On Capitalism

On Capitalism September 14, 2015

Ross Douthat has recently observed that Trump’s popularity is a sign that neither of the major parties represents the complexities of political opinion in the United States. No party and virtually no candidates are both pro-life and pro-Obamacare. But many citizens are both. This should be kept in mind during the upcoming visit of Pope Francis, whose pronouncements on modern economic systems have long defied the categories of American political discourse. It is not that Francis transcends American right/left polarities; it’s simply that he is operating in a quite different intellectual and moral universe. 

That intellectual and moral universe is partly that of Latin America. It is also, crucially, that of the church. After all, critiques of capitalism that are rarely heard in the US, except from Bernie Sanders, are found in “arch conservative” Catholics. In his 1991 encyclical, Centesimus Annus, John Paul II wrote:

“Can it perhaps be said that, after the failure of Communism, capitalism is the victorious system, and that capitalism should be the goal of the countries now making efforts to rebuild their economy and society? If by ‘capitalism’ is meant an economic system that recognizes the fundamental and positive role of business, the market, private property, and the resulting responsibility for the means of production, as well as free human creativity in the economic sector, then the answer is in the affirmative. . . . If by ‘capitalism’ is meant a system in which freedom in the economic sector is not circumscribed within a strong juridical framework that places it at the service of human freedom in its totality, and that sees it as a particular aspect of that freedom, the core of which is ethical and religious, then the reply is certainly negative. Vast multitudes live in conditions of great material and moral poverty. There is a risk that a radical capitalistic ideology could refuse to even consider these problems, blindly entrusting their solution to market forces.”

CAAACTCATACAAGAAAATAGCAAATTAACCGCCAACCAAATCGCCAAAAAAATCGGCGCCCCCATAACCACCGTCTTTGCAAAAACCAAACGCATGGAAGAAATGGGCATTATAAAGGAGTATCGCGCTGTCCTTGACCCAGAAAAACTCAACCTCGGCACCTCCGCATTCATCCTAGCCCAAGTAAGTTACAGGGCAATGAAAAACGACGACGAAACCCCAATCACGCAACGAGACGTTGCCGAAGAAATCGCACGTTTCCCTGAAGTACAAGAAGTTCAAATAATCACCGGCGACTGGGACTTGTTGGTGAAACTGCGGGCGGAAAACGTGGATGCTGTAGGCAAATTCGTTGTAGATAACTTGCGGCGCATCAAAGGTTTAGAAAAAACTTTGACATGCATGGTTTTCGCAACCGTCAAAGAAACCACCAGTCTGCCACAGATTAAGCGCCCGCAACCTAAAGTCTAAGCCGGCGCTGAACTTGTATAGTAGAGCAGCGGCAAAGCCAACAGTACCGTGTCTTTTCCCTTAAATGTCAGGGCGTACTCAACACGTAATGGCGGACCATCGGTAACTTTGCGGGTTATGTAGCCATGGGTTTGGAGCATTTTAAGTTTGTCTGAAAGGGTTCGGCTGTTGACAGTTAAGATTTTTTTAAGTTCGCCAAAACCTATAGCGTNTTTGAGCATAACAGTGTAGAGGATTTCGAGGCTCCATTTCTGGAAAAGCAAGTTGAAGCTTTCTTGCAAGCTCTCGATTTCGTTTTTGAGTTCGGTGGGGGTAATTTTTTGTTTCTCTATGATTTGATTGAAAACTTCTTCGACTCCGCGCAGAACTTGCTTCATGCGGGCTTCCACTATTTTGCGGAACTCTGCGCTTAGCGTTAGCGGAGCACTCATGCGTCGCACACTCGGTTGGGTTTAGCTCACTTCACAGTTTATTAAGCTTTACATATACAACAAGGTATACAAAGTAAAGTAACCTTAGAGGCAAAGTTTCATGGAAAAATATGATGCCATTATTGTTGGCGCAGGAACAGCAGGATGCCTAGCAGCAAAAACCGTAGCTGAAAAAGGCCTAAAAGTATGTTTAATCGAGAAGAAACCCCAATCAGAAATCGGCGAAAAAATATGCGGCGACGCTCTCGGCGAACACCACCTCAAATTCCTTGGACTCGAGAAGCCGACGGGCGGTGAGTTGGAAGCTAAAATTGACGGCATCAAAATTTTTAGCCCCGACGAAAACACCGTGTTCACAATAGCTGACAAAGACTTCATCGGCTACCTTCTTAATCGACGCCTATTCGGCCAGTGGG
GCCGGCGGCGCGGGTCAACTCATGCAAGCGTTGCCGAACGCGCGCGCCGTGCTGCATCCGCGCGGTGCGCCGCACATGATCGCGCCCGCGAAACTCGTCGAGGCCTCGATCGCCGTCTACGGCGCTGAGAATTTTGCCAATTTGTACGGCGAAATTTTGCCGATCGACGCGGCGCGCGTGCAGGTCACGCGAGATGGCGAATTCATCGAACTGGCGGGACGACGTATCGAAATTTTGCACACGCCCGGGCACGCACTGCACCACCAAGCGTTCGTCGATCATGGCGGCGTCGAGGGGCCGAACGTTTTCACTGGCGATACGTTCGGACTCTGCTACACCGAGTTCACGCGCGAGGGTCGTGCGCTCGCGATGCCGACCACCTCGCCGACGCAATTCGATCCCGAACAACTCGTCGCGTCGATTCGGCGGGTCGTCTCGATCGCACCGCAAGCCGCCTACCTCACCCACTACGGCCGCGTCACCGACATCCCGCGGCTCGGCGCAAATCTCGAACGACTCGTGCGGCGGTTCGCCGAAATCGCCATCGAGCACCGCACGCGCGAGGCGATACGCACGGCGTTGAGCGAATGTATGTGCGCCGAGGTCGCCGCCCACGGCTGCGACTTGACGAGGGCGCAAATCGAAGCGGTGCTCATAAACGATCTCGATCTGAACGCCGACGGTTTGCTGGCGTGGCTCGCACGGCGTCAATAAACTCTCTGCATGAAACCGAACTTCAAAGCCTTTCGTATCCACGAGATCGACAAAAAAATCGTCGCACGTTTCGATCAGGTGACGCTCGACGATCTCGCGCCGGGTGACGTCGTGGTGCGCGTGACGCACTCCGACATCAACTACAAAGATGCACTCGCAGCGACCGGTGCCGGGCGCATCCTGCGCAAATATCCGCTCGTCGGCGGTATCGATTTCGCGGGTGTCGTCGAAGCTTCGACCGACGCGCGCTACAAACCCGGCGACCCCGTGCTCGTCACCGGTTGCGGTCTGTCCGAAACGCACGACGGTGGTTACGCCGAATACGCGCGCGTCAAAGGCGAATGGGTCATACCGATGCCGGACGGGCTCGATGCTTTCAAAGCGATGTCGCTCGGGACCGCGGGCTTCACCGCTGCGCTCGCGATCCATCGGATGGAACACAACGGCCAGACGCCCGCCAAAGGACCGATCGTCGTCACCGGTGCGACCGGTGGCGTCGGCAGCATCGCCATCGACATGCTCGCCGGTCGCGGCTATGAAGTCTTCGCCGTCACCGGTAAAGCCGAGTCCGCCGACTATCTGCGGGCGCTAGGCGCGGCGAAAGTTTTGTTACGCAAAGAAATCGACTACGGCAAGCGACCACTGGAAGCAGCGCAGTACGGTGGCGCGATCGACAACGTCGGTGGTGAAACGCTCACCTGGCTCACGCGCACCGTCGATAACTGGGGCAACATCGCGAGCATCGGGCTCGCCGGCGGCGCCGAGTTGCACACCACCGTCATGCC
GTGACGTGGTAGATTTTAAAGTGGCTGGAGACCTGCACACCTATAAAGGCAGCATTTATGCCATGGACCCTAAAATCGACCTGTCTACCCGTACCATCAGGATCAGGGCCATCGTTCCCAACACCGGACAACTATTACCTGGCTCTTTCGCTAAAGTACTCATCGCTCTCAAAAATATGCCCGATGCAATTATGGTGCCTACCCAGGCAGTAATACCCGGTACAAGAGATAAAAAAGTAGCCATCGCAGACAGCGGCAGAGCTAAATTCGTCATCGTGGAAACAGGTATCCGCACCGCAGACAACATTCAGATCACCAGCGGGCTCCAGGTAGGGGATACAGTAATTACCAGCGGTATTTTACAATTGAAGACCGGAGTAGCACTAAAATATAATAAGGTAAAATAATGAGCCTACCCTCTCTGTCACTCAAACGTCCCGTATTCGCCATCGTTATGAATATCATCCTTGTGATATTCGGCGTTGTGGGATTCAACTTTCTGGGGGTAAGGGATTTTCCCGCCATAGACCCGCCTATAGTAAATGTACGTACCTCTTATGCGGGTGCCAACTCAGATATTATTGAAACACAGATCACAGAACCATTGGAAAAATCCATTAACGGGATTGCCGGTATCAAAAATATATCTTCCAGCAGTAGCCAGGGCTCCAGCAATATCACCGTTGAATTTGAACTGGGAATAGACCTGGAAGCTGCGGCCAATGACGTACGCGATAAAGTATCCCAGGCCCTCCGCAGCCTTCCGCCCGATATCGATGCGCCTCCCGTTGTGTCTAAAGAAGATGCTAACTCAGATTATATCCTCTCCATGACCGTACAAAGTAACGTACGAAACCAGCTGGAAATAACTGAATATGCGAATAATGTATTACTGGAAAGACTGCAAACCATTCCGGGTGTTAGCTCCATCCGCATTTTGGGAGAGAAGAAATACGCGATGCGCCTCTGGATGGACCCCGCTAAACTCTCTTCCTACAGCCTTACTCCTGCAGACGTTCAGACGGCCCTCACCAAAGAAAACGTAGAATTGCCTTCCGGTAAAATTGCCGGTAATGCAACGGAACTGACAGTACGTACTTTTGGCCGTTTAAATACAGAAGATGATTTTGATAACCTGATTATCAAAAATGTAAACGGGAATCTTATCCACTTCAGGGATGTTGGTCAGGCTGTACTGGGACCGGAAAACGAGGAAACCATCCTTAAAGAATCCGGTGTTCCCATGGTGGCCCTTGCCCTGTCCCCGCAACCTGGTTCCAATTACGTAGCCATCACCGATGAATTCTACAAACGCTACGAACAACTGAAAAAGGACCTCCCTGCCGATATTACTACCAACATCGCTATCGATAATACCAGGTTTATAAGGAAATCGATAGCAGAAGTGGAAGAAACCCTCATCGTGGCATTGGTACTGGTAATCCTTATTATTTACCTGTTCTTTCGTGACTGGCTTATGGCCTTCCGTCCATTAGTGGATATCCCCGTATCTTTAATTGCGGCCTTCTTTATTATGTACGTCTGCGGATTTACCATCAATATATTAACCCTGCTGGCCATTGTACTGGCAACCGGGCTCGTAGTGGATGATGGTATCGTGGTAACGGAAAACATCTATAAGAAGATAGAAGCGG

It should also be noted that this balanced stance is difficult to maintain in practice. As Manuel Vasquez writes in Globalizing the Sacred, John Paul “always relied on modern media to enhance his extraordinary charisma and communication with the faithful. Before he spoke of technological dangers in Aztec Stadium, the arena’s screen blazed with greetings to the Pope transmitted from all over the hemisphere. His criticisms of materialism were part of a trip underwritten by Pepsi-Cola and several other companies. John Paul won his battle with Communism, but his struggle to mount a spiritual critique of capitalism and a global commercial culture promises to be an even more complex task.”

Francis’s visit will inevitably display the same tensions and ironies. His global superstardom is only possible because of the global culture industry. That is not a charge of hypocrisy. It is only another index of the challenges of maintaining a balanced political and moral position on modern economics.

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